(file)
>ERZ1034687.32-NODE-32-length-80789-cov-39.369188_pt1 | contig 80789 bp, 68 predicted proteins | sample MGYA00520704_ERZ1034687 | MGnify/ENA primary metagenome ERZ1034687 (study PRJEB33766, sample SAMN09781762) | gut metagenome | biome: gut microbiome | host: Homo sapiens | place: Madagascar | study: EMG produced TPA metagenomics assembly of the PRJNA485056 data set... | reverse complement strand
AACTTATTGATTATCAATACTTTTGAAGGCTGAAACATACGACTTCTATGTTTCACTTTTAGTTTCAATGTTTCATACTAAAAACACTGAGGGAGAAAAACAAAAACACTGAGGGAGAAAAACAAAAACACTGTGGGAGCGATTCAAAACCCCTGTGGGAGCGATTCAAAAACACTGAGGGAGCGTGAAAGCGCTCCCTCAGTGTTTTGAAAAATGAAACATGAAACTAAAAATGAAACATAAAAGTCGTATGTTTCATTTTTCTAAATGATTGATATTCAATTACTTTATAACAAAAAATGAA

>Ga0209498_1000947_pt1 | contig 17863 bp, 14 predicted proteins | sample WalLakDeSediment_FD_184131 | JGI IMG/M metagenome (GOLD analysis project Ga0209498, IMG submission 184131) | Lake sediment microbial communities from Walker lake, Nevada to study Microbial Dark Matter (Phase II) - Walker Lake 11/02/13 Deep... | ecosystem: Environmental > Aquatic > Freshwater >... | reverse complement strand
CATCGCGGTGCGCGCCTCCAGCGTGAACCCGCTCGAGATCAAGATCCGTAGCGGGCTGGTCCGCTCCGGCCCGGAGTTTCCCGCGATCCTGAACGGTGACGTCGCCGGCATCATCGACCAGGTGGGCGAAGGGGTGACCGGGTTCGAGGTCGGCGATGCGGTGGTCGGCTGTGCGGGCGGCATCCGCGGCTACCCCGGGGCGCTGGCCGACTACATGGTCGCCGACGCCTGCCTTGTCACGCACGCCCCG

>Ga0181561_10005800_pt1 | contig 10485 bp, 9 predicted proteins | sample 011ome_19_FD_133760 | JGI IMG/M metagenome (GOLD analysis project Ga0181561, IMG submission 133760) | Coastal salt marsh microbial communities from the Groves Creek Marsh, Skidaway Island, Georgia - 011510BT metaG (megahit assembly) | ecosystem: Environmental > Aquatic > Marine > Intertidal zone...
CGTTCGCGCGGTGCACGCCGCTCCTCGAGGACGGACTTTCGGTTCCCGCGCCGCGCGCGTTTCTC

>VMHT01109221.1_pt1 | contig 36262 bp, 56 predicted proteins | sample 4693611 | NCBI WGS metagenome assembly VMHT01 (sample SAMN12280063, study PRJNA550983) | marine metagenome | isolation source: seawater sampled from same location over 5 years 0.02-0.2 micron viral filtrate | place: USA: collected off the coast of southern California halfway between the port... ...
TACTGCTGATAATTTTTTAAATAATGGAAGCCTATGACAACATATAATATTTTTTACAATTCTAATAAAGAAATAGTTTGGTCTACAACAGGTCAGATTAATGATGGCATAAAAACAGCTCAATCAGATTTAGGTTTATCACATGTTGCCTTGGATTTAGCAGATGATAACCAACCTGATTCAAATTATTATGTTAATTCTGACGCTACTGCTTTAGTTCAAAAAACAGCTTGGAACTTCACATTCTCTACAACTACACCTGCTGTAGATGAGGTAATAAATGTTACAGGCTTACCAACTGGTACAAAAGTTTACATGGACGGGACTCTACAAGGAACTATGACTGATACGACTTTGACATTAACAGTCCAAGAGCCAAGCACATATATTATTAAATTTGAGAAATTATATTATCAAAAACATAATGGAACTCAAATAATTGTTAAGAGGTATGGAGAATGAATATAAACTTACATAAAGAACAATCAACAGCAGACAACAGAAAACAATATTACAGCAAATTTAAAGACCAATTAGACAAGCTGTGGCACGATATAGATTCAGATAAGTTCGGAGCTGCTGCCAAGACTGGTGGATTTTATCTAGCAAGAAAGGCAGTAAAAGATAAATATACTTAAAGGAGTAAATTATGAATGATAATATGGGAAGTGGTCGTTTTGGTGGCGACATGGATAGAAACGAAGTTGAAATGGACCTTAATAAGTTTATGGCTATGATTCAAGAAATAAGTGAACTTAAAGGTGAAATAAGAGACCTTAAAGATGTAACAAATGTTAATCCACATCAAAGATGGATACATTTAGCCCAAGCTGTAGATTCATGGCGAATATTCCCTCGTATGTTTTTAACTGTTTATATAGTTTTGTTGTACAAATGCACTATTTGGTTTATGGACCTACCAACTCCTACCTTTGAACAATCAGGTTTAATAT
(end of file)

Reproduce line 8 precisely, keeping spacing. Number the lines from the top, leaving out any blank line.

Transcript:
TACTGCTGATAATTTTTTAAATAATGGAAGCCTATGACAACATATAATATTTTTTACAATTCTAATAAAGAAATAGTTTGGTCTACAACAGGTCAGATTAATGATGGCATAAAAACAGCTCAATCAGATTTAGGTTTATCACATGTTGCCTTGGATTTAGCAGATGATAACCAACCTGATTCAAATTATTATGTTAATTCTGACGCTACTGCTTTAGTTCAAAAAACAGCTTGGAACTTCACATTCTCTACAACTACACCTGCTGTAGATGAGGTAATAAATGTTACAGGCTTACCAACTGGTACAAAAGTTTACATGGACGGGACTCTACAAGGAACTATGACTGATACGACTTTGACATTAACAGTCCAAGAGCCAAGCACATATATTATTAAATTTGAGAAATTATATTATCAAAAACATAATGGAACTCAAATAATTGTTAAGAGGTATGGAGAATGAATATAAACTTACATAAAGAACAATCAACAGCAGACAACAGAAAACAATATTACAGCAAATTTAAAGACCAATTAGACAAGCTGTGGCACGATATAGATTCAGATAAGTTCGGAGCTGCTGCCAAGACTGGTGGATTTTATCTAGCAAGAAAGGCAGTAAAAGATAAATATACTTAAAGGAGTAAATTATGAATGATAATATGGGAAGTGGTCGTTTTGGTGGCGACATGGATAGAAACGAAGTTGAAATGGACCTTAATAAGTTTATGGCTATGATTCAAGAAATAAGTGAACTTAAAGGTGAAATAAGAGACCTTAAAGATGTAACAAATGTTAATCCACATCAAAGATGGATACATTTAGCCCAAGCTGTAGATTCATGGCGAATATTCCCTCGTATGTTTTTAACTGTTTATATAGTTTTGTTGTACAAATGCACTATTTGGTTTATGGACCTACCAACTCCTACCTTTGAACAATCAGGTTTAATAT